The reason why Covid-19 appears to spare kids

Home-schooling tips during COVID-19.
Allow children the space to do things they love. Photo: IANS
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New York: Researchers have identified a key factor as to why Covid-19 appears to infect and sicken adults and older people preferentially while seeming to spare younger children.

Children have lower levels of an enzyme, the co-receptor that SARS-CoV-2, the virus that causes Covid-19, needs to invade airway epithelial cells in the lung.

The findings, published today in the Journal of Clinical Investigation, support efforts to block the enzyme to potentially treat or prevent Covid-19 in older people.

"Our study provides a biologic rationale for why particularly infants and very young children seem to be less likely to either get infected or to have severe disease symptoms," said Jennifer Sucre, Assistant Professor of Pediatrics at Vanderbilt University Medical Center (VUMC), Nashville, US.

There is still much to learn about SARS-CoV-2. But this much is known: After a viral particle is inhaled into the lungs, protein "spikes" that stick out like nail studs in a soccer ball attach to ACE2, a receptor on the surfaces of certain lung cells.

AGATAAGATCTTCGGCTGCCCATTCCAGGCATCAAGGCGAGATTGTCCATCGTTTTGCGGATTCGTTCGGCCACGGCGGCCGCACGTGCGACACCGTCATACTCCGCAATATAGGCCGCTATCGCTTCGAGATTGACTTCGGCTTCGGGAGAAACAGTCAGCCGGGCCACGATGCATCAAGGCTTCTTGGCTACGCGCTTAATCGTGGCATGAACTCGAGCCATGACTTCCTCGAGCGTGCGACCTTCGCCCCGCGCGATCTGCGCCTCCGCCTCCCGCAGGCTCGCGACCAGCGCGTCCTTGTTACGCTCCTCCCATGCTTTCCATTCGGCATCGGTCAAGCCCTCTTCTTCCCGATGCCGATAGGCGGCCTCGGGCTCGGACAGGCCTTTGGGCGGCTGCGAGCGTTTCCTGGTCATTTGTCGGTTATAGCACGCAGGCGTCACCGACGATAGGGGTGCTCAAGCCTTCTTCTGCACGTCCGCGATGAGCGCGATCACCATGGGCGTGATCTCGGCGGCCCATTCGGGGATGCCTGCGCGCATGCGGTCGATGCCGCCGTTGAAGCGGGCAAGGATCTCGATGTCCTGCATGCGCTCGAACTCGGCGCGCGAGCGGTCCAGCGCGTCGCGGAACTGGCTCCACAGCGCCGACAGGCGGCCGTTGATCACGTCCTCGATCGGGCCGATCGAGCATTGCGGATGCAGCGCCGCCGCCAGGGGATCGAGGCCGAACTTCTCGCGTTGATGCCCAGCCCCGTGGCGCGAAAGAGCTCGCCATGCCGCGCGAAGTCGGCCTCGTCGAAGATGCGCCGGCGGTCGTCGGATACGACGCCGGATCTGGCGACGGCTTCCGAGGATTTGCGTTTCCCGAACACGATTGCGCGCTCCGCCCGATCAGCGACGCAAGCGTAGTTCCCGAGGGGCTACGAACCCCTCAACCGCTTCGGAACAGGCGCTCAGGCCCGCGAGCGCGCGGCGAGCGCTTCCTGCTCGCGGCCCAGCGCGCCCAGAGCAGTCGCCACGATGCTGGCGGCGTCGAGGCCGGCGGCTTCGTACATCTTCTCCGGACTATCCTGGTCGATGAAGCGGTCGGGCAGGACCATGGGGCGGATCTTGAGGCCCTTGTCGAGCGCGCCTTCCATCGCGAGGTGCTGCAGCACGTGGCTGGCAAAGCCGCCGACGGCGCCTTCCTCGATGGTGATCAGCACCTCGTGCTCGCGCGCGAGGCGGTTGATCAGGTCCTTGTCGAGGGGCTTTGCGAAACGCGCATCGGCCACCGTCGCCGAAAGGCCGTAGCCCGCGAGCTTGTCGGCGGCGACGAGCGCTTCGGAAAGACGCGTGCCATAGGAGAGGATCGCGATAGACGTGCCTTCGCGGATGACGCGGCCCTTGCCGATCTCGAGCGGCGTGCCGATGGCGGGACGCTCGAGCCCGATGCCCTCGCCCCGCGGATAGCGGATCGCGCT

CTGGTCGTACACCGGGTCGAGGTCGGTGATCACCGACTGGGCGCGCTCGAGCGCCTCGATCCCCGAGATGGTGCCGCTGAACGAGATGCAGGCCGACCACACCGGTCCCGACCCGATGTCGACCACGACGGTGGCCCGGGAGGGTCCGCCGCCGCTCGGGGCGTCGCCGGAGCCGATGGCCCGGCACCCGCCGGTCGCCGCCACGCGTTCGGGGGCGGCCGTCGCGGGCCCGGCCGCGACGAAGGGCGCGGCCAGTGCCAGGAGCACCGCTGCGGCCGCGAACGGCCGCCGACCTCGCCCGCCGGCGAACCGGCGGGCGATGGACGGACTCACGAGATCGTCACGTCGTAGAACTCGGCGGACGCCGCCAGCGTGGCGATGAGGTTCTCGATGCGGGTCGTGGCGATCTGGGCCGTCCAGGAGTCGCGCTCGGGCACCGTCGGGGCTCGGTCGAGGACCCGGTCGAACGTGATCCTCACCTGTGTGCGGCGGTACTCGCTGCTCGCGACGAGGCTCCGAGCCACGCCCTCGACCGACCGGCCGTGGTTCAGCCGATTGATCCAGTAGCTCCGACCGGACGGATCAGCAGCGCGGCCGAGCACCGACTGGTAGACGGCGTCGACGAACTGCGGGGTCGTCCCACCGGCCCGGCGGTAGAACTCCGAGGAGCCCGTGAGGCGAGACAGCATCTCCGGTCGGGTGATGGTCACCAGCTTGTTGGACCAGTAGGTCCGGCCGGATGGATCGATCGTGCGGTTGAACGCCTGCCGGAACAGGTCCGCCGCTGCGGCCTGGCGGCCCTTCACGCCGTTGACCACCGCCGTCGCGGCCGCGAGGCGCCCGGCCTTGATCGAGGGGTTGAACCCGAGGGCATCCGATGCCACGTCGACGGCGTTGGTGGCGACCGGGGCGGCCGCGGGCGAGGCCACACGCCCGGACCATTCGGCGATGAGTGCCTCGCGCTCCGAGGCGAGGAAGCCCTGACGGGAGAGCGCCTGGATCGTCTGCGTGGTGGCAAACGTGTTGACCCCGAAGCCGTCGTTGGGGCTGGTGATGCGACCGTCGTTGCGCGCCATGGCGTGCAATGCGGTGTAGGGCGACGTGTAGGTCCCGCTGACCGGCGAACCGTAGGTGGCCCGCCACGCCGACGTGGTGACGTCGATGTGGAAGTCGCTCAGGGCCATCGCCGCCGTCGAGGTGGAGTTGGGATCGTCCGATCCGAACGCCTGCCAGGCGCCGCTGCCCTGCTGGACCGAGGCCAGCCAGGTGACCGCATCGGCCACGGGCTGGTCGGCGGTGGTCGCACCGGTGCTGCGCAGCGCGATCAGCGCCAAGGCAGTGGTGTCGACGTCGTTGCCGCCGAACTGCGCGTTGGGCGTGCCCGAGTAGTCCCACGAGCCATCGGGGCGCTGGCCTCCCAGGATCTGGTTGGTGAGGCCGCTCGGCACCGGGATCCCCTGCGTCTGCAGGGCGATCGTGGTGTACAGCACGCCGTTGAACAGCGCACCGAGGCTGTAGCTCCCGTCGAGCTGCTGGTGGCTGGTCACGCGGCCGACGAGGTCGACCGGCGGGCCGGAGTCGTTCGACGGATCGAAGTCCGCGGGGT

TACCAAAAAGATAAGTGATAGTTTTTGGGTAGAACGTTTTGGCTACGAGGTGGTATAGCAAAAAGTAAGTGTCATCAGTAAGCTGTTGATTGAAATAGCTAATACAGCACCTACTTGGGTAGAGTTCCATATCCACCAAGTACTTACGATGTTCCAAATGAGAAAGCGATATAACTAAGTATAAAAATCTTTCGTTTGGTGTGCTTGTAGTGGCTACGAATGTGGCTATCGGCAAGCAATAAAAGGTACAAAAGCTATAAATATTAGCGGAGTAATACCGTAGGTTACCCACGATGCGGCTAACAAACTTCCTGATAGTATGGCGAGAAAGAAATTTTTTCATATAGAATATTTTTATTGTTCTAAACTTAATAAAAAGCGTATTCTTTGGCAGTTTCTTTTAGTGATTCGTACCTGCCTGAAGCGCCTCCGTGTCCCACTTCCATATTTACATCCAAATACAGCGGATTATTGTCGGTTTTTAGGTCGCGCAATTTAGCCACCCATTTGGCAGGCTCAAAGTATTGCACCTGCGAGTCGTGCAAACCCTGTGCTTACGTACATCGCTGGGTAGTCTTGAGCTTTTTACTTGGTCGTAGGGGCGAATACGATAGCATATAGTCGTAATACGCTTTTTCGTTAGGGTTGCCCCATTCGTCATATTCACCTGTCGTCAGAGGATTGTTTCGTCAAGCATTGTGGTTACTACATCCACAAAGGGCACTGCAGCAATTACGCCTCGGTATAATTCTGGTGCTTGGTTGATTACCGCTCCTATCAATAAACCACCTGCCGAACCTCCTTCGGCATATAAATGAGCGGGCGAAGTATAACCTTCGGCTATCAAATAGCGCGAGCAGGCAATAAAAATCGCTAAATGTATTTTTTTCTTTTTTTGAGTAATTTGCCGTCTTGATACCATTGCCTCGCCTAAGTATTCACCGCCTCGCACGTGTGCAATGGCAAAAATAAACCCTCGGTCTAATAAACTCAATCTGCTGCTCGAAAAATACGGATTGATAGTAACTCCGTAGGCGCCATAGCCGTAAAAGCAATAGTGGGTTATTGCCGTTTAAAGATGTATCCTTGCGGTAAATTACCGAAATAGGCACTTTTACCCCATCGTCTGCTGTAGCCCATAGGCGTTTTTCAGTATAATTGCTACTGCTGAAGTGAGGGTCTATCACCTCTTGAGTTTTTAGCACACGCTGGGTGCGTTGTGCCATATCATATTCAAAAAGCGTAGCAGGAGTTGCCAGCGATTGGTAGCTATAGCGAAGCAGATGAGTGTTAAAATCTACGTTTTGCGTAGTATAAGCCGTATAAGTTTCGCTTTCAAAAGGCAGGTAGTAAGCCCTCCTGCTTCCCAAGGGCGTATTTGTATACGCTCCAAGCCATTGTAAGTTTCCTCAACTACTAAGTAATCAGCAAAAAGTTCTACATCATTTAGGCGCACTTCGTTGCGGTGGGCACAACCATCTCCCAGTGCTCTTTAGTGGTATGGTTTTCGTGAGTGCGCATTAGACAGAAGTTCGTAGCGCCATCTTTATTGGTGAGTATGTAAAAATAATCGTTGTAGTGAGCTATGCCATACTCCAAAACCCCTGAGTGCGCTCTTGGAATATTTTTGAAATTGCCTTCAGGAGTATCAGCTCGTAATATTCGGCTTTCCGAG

A cellular enzyme called TMPRSS2 chops up the spike protein, enabling the virus to fuse into the cell membrane and "break into" the cell. Once inside, the virus hijacks the cell's genetic machinery to make copies of its RNA.

Sucre who led the research with Jonathan Kropski, Assistant Professor of Medicine at VUMC, wondered if TMPRSS2 had something to do with the greater severity of Covid-19 symptoms observed in older people compared to children.

"Our research has always focused on understanding lung development and how infant lungs differ from adult lungs in their vulnerability to injury," Sucre said.

"In this study we actually took the opposite approach, and were able to see how the developing lung by its differences is protected from SARS-CoV-2 infection."

The researchers built a dataset on lung development in the mouse using a technique called single-cell RNA-sequencing.

The technique can detect the expression of genes in individual cells of tissues such as the lung. In this way the researchers were able to track the expression of genes known to be involved in the body's response to Covid-19 over time.

They found that while the gene for ACE2 was expressed at low levels in the mouse lung, "TMPRSS2 stood out as having a really striking trajectory of increased expression during development," Schuler said.

With the help of VUMC pathologists, the researchers obtained and analysed human lung specimens collected from donors of different ages, and confirmed a similar trajectory in TMPRSS2 expression to what they'd found in mice.

"What we found is that expression of (TMPRSS2) goes up significantly with aging, and we see that at the level of the gene and at the level of the protein," Sucre said.

"We see a lot more TMPRSS2 in older individuals, in both humans and mice."

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